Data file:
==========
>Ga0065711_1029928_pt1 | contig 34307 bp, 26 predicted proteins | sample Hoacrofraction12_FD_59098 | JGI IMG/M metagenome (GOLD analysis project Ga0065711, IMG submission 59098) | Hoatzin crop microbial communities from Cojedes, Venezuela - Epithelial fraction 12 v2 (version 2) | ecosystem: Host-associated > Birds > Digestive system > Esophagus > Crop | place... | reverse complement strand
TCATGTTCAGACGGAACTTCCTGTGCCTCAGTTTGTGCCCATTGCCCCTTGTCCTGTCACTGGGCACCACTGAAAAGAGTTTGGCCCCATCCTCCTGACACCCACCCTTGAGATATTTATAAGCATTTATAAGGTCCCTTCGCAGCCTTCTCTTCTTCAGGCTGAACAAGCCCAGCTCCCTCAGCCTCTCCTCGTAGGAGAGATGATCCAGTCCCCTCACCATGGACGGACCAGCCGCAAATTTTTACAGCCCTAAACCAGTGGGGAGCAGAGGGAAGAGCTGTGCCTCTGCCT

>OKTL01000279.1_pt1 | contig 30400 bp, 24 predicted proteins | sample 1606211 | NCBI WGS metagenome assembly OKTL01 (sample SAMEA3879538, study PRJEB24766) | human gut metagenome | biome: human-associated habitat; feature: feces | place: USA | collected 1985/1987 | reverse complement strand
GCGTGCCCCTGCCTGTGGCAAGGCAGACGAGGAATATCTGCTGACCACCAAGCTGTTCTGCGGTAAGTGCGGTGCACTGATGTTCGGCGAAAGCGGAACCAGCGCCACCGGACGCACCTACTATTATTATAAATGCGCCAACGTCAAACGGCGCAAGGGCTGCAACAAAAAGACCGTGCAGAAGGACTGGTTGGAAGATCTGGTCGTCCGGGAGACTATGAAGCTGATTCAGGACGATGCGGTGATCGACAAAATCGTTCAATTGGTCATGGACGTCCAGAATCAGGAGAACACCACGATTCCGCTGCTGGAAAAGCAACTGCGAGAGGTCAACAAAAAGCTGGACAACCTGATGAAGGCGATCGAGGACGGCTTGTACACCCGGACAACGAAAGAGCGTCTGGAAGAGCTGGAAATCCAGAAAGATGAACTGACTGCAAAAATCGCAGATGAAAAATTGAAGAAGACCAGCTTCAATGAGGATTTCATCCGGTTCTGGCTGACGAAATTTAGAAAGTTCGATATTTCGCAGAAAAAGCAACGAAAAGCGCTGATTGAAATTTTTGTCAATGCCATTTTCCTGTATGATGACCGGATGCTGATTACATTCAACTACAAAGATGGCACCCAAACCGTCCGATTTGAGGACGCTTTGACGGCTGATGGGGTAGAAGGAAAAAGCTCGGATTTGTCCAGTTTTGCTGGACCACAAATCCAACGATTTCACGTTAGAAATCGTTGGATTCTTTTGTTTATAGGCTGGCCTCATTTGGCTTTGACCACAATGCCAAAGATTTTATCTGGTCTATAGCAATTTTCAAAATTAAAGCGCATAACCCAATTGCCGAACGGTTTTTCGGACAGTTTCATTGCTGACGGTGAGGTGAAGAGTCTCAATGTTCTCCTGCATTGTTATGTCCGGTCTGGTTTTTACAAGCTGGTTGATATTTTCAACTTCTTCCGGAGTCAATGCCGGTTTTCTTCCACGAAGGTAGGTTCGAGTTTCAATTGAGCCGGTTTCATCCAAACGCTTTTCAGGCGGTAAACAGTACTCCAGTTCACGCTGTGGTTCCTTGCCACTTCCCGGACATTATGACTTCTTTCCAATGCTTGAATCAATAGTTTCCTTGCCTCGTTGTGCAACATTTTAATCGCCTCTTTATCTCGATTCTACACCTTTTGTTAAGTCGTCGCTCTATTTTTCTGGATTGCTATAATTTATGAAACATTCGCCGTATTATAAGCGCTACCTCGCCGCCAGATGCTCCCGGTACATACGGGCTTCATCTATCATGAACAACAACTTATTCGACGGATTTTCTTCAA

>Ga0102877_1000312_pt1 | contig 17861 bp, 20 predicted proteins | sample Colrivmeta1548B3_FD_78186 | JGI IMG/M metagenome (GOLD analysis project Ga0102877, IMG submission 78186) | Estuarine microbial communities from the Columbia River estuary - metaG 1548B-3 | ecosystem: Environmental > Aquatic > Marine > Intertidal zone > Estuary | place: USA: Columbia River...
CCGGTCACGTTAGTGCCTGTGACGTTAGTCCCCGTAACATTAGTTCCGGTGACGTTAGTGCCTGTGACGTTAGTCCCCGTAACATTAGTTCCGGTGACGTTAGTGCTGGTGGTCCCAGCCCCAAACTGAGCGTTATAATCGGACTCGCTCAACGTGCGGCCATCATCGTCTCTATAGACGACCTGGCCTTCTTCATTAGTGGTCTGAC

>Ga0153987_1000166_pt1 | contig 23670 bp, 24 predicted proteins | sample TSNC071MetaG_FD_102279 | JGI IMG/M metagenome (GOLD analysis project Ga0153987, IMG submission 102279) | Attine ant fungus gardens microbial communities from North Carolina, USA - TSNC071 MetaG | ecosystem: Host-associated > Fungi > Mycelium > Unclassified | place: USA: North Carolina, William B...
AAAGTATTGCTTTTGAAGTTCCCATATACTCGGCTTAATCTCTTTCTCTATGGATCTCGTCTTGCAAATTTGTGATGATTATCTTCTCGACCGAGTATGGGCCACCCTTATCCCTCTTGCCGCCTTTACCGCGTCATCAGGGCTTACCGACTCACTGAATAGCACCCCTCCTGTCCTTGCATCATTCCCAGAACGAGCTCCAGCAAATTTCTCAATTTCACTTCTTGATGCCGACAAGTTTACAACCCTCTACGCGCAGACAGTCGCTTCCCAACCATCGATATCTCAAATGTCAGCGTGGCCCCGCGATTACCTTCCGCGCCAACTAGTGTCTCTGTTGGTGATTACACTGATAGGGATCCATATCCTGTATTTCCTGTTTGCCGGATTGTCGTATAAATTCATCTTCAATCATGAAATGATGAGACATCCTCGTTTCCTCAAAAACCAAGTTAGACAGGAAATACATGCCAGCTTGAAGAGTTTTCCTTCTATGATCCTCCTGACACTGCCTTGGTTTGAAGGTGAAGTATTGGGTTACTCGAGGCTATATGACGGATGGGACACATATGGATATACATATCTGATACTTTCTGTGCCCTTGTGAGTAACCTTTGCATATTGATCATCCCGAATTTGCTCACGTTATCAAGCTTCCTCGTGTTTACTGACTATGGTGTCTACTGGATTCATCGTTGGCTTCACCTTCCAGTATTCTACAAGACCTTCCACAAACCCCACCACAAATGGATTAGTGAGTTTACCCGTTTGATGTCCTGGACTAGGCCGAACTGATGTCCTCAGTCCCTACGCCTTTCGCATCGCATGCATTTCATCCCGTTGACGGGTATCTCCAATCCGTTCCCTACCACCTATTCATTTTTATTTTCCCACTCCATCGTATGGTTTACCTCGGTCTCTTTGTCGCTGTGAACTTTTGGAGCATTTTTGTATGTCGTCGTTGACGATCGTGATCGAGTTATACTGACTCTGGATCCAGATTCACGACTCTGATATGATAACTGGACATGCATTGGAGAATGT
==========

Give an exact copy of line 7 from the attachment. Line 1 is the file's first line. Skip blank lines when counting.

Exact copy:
>Ga0153987_1000166_pt1 | contig 23670 bp, 24 predicted proteins | sample TSNC071MetaG_FD_102279 | JGI IMG/M metagenome (GOLD analysis project Ga0153987, IMG submission 102279) | Attine ant fungus gardens microbial communities from North Carolina, USA - TSNC071 MetaG | ecosystem: Host-associated > Fungi > Mycelium > Unclassified | place: USA: North Carolina, William B...